by N. A’Yara Stein

A one mile island with two thousand people
is the place for men who don’t ask directions.
In that majestic soul of the beach
between houses, the sea folds in endless embrace.
A bus moves slowly through the swarm
of hundreds of bicycles on the streets
as clumps of naked boys begin to appear
on the sidewalk; women with long, loose hair
come out from cramped houses to stand around.
Old men who believe in the healing powers
of the first rain begin climbing the roofs
one by one; they are dark against a dark sky.
Without being able to understand
I am caught in the rhythm of the rain.
In a small city of amazing mess
with creole crackling all about him,
my husband grins through a tobacco haze
like the pale disc of sun that lurks behind
thin clouds – a doubloon under gossamer silk.
He peels an orange into a flower
and feeds me in the street, undoes my hair.
This sun looks down on the people dancing
and blesses them with a fine melody
that time cannot silence, a melody
that will go on as long as these things matter.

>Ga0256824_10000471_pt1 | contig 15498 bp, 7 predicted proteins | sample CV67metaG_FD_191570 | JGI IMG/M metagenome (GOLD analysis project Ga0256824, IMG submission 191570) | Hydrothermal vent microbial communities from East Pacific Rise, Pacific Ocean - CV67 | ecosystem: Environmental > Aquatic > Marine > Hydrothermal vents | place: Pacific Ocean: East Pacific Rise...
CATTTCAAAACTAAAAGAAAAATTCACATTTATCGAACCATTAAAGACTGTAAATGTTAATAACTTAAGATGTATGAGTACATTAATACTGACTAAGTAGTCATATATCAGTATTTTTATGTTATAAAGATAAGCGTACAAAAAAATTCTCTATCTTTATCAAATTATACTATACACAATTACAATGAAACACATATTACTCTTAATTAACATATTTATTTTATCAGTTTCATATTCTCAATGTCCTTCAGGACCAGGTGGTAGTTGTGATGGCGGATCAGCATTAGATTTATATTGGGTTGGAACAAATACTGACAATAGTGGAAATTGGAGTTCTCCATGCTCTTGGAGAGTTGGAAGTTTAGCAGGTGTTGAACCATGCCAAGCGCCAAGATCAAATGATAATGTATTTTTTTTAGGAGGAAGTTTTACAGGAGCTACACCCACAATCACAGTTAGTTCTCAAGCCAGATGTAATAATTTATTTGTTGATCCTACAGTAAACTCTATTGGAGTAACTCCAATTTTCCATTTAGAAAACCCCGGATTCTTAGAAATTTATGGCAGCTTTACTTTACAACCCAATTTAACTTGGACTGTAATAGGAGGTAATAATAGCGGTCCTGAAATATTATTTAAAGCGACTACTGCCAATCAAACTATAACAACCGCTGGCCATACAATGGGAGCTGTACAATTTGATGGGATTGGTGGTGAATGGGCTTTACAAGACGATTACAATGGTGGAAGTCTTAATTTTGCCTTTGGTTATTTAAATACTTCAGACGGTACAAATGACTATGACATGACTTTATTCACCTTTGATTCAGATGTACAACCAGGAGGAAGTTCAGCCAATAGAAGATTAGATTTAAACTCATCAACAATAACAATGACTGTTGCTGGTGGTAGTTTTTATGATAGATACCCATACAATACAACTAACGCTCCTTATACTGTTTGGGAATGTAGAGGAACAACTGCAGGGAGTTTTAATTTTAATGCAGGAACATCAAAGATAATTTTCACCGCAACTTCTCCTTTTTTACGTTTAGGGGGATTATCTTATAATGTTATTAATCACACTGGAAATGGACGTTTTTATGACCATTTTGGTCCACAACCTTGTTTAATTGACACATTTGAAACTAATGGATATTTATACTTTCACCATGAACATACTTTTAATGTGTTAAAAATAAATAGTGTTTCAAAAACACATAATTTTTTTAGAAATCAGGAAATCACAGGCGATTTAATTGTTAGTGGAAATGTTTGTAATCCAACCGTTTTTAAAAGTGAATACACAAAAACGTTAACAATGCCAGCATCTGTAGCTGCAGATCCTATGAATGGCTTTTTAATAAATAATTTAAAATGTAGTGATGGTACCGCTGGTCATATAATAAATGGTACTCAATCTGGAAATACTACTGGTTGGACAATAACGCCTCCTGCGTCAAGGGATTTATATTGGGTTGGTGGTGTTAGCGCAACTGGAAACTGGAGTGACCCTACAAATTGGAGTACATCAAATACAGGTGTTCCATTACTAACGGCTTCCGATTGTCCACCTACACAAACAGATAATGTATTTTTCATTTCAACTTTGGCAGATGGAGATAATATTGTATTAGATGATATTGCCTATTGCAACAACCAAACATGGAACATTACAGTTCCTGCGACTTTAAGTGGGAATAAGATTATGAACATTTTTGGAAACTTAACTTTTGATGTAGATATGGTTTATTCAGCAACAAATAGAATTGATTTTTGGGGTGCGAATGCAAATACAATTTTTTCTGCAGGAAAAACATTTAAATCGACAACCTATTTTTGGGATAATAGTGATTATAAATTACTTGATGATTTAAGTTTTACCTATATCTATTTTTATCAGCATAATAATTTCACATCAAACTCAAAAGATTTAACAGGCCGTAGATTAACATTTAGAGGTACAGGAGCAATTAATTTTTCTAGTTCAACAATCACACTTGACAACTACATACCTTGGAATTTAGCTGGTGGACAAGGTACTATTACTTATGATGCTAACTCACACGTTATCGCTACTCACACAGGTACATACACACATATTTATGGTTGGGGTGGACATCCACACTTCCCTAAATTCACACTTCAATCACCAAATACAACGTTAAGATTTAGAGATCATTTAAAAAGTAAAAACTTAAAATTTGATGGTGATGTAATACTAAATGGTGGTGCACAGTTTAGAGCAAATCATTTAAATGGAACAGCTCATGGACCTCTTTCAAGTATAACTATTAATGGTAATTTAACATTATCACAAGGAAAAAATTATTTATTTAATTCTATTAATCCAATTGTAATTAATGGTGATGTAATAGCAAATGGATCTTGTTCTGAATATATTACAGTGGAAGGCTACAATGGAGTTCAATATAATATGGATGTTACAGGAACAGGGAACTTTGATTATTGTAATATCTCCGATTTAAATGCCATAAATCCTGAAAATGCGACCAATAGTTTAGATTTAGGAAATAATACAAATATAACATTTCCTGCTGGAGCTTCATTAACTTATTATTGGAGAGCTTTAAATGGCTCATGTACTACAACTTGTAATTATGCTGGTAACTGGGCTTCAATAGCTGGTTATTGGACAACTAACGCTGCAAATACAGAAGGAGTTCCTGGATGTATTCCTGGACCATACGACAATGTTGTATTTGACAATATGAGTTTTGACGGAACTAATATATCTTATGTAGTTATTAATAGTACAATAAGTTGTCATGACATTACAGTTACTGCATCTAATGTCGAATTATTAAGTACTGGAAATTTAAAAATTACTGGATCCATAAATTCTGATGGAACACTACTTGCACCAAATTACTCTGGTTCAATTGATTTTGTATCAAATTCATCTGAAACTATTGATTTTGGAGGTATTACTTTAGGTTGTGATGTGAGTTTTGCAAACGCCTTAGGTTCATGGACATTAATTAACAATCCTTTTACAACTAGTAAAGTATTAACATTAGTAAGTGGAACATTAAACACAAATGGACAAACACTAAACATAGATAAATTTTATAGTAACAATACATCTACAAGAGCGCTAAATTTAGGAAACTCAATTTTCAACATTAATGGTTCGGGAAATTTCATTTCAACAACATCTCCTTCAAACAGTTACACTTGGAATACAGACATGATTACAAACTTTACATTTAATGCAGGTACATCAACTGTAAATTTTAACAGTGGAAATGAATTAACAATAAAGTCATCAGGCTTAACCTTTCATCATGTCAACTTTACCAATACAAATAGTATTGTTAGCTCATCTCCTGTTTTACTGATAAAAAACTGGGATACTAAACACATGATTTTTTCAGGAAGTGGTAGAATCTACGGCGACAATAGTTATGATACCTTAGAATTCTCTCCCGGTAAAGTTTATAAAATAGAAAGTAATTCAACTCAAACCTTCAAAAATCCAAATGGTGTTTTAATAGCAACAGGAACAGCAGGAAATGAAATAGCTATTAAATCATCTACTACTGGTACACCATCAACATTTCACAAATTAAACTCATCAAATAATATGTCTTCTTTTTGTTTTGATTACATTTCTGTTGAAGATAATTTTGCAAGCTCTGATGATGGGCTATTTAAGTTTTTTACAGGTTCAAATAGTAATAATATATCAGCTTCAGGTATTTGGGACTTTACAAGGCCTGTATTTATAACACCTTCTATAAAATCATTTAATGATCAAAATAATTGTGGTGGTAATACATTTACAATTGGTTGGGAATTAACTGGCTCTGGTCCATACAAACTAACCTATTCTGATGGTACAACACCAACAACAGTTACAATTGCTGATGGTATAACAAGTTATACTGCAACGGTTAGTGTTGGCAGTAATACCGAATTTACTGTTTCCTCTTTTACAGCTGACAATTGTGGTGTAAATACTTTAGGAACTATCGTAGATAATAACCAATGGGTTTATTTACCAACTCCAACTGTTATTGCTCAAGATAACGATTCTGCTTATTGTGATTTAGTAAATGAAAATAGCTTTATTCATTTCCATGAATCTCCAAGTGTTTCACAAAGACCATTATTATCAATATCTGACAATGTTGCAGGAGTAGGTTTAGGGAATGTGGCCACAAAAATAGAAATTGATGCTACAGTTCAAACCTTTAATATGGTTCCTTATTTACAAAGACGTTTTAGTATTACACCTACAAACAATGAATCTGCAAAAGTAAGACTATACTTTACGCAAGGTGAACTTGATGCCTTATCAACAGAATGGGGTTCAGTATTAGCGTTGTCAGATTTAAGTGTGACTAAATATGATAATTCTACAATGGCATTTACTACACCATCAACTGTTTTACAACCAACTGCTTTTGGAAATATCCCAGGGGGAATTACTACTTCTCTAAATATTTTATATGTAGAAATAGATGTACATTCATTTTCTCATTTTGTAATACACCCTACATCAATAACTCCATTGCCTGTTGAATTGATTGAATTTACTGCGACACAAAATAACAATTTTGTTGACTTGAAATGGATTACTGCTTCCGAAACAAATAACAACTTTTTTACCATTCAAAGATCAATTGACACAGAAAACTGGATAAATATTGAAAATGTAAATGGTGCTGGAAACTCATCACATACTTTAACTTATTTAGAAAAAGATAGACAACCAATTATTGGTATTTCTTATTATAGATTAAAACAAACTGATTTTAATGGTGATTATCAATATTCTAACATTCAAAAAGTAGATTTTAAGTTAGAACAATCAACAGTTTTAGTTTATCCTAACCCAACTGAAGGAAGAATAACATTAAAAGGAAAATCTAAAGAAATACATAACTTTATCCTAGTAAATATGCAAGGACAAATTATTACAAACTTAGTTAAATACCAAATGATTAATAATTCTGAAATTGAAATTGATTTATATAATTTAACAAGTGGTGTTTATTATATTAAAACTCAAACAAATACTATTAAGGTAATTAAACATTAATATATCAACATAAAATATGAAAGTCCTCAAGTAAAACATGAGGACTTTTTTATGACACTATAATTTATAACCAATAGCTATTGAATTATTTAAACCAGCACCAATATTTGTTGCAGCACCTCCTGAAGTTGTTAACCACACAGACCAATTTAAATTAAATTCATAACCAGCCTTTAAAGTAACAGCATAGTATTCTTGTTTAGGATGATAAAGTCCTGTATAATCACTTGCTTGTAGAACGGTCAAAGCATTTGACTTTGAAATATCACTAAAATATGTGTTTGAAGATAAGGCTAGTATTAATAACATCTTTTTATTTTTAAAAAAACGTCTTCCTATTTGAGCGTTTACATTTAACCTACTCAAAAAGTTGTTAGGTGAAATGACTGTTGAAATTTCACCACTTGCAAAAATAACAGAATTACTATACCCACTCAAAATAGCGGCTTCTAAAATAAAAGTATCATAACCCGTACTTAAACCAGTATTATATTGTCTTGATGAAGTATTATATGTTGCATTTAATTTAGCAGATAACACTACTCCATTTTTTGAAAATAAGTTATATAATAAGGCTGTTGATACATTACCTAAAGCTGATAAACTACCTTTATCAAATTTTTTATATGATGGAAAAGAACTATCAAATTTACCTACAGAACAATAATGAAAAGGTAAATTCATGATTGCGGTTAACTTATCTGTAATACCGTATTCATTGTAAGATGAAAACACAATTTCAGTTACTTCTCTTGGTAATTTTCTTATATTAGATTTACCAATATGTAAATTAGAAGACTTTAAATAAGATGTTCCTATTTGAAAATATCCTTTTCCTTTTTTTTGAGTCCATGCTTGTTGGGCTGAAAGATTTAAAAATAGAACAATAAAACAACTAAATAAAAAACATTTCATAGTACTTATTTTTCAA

Born in Memphis, N. A’Yara Stein was a nominee for the 2011 Pushcart Prize and a finalist in the 2011 National Poetry Series for her manuscript, “Saudade.” Nominated twice for the 2010 Pushcart Prize by Apparatus Magazine and Vox Poetica, she holds an MFA from the University of Arkansas and is a grant recipient of the Michigan Art Council and the Arkansas Arts Council, among other honors. The former editor of the arts quarterly Gypsy Blood Review, Stein has recently published in Verse Wisconsin, The Mayo Review, Ping Pong: The Journal of the Henry Miller Library, The San Pedro Poetry Review, The Delinquent (UK), among others. She lives near Chicago with her sons. Read her poem “The Clarity of Troubled Love,” published here last April.

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